3) Nop, except the heating seats option that was not available on the 2016 Transit 🙁

      thanks for stopping by!

      Reply
    • We are doing about 15-16 MPG. This is what the computer is telling us. I will do my own check, since we switched for bigger tires and this could trick the computer…

      Reply
  11. Yay! Glad you like the site 🙂 1- We were not so confident about the fact the the RAM has a Fiat engine 2- Ford dealers are everywhere and the Transit with its 3.7 engine is “simple” to work on 3- we preferred the look of the Transit. I don’t believe there is right or wrong; if you are happy with your van, then you made the right decision! Cheers! 🙂

    Reply
  12. “ADMIN”
    Greetings from Yankee-land! This is one of the better DIY sites I have came across. Questionably, the best!!! Thank-you for sharing your build.

    I was reading your van selection (awesome). But I was curious, if I may, why not the ProMaster? Don’t get me wrong, I believe you made the best choice (that is to say, I concur with your rationale concerning the 3.7 over the 3.5 EcoBoost).

    I just bought my first van – the Promaster 1500, 139″ wheel base. So, I am amenable to academic debate! 🙂 Cheers.

    Reply
  13. Hello,
    Thanks for sharing your experience! I was wondering about the 3.7L engine. I know Ford is reknowned for the reliability of it’s big V8 engine. But most of the Ford cars with V6 and 4L engine were not so reliable in the past! So my question, is the 3.7L a new more reliable Ford engine? Something we can drive for 250 000km without worrying about?!

    Thanks again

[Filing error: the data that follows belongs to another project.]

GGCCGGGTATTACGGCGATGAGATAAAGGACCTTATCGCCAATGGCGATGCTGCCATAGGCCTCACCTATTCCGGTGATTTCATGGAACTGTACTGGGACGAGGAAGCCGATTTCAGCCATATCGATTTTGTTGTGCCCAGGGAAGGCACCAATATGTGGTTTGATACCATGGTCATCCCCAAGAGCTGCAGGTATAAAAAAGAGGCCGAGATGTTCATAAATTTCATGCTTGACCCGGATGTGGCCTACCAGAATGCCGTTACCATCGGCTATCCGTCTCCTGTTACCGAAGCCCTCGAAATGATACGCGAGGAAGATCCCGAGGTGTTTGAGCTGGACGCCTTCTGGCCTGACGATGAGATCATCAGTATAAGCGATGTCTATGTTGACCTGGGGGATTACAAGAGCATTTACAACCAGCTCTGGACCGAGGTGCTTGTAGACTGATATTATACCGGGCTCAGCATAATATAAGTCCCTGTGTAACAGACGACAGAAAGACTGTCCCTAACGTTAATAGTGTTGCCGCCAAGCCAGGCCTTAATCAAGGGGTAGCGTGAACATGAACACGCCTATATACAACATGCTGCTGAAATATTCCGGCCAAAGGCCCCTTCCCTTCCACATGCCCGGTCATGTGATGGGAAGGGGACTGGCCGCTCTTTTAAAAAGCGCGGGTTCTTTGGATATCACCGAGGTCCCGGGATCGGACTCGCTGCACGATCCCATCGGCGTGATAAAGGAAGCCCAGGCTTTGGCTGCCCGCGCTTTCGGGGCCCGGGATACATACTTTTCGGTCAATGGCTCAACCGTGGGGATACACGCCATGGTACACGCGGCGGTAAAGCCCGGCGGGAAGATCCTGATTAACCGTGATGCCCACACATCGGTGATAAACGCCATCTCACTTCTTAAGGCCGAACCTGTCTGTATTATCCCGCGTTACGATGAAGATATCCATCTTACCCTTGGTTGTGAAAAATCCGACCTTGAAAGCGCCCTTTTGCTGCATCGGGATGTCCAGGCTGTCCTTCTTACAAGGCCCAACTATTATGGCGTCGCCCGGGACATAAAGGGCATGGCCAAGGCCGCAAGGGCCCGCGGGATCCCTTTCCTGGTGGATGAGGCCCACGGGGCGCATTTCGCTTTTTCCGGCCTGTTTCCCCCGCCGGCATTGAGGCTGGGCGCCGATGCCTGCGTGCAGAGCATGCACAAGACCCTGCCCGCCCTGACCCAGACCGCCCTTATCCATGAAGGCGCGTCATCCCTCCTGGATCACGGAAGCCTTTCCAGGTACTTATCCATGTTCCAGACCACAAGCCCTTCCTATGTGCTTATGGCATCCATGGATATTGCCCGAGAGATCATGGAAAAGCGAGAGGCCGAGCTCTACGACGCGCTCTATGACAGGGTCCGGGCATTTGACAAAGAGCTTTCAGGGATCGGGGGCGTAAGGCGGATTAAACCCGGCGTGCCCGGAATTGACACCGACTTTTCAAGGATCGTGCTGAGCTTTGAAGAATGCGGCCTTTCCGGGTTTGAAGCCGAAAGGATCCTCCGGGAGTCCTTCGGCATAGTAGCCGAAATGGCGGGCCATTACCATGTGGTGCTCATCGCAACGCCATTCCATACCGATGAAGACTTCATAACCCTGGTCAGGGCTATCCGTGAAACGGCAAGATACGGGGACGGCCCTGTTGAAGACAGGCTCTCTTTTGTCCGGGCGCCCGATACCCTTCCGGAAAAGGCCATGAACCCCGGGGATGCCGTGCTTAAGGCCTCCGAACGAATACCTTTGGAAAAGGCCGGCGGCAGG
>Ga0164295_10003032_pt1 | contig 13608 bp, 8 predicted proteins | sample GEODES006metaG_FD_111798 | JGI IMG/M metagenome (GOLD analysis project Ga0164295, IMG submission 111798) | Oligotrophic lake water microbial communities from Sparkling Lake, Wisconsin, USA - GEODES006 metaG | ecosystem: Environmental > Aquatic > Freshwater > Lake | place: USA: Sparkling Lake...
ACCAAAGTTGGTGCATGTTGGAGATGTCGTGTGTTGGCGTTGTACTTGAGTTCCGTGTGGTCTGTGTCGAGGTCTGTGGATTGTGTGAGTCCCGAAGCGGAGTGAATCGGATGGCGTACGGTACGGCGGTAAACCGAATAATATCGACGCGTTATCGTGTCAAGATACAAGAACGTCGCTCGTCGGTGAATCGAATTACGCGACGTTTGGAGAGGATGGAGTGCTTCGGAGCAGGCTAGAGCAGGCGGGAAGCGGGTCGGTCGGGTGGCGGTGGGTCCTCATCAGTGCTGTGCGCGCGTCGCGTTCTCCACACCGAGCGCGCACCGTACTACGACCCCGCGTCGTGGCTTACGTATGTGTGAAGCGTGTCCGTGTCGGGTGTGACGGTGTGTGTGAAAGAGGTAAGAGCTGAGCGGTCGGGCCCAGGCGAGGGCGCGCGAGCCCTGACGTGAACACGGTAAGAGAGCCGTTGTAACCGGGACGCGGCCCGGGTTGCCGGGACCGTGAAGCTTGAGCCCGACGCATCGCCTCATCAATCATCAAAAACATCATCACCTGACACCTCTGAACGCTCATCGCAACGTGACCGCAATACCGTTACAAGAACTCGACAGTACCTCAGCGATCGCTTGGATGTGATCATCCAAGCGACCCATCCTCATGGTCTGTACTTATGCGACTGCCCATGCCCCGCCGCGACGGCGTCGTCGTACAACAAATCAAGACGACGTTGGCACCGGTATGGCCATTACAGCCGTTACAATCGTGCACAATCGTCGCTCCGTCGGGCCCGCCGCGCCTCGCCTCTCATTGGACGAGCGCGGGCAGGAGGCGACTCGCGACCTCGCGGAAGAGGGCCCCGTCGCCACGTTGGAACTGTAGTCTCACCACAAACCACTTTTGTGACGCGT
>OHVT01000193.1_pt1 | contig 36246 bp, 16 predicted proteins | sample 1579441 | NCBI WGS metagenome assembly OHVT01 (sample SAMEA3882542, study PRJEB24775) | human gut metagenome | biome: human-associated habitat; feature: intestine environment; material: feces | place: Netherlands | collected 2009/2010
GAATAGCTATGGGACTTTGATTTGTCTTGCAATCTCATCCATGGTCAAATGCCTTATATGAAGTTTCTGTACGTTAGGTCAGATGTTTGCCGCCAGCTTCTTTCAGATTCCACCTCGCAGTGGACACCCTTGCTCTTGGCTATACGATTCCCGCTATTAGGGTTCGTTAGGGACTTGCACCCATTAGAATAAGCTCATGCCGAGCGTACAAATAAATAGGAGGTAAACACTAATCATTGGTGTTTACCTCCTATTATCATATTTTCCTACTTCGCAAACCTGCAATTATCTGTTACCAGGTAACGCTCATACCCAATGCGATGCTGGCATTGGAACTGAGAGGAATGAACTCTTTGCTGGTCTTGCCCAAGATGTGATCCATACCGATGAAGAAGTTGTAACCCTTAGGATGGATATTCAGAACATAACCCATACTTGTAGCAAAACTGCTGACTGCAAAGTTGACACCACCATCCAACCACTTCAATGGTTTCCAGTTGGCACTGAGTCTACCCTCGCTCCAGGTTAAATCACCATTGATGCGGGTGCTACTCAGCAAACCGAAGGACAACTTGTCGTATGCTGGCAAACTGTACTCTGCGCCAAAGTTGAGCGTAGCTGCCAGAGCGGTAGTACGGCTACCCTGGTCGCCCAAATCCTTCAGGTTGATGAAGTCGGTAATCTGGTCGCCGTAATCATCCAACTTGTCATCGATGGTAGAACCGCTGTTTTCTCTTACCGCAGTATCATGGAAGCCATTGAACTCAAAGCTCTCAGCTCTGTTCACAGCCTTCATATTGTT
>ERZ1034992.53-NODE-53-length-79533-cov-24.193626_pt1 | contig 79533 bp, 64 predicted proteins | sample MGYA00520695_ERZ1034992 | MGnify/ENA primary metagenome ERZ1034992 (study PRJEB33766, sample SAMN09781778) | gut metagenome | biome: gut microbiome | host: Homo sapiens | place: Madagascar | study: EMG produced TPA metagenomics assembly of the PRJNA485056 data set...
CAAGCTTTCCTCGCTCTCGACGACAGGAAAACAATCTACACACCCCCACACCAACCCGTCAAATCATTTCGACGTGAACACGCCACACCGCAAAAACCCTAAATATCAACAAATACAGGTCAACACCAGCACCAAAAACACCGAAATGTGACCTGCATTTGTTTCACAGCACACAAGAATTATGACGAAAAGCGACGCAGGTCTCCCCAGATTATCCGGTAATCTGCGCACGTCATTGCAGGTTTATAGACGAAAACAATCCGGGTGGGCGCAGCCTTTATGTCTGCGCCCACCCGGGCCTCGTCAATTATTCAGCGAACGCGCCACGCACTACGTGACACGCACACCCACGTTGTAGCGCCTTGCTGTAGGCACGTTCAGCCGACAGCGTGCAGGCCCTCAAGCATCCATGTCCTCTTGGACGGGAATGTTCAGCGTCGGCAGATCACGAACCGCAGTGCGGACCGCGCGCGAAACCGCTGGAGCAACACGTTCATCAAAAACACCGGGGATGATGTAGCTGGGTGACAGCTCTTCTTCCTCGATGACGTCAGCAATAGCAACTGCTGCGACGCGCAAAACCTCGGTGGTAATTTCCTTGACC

Reply
    • We debated a lot on which engine to get… our main requirement was RELIABILITY over performance and according to our research, the 3.7L is all about that. There is nothing too fancy and complex about this engine and our common sense tells us that’s simplicity is the key to reliability! Less features = less potential for failures! Also, it’s been going for a while and data gathered seems to point in that direction. We’re very confident that our 3.7L will last forever with adequate maintenance 🙂

      That being said, we heard very good things on the 3.5 ecoboost. It’s a good engine but if it fails, you need to find competent & well trained mechanics to work on it…

      Cheers!

      Reply
  14. Hi, nice site. Just curious, was 4WD (either OEM or conversion)a consideration when you were looking for a van? Seeing that you’re from up north, and with your planned routes way up north in Alaska, just wondering if this is something that was discussed. Thanks.

    Reply
    • Hi Paul,

      of course the 4WD was considered, this is our dream van after all! But a dream van cost real money, so we had to let go the 4×4 option 🙁
      We are not 4×4 enthusiast; the purpose of the van is to bring us to remote trail heads and ski slopes. With planning and care, we should be able to go to most places without getting stuck. Heck, we’ve been using our Jetta (which has low ground clearance) for that purpose for the last few years without (most of the time!) getting stuck! Therefore, the Ford Transit with the KO2 and some chains should be alright 🙂

      At the time of writing these lines, the 4WD option is not offered by Ford so you would have to use the service of trusted aftermarket up-fitter such as Quigley. I believe the cost is around 12 000 US dollars for the 4×4 conversion.
      The Mercedes Sprinter now has the 4×4 OEM option. We had a look at it, but the price turned us down.

      Thanks for joining the conversation 🙂

      Reply
    • Thanks! We will update the page when summer is over 😉
      We rode Flume Trail a few years ago, can’t wait to go back to further explore Lake Tahoe area!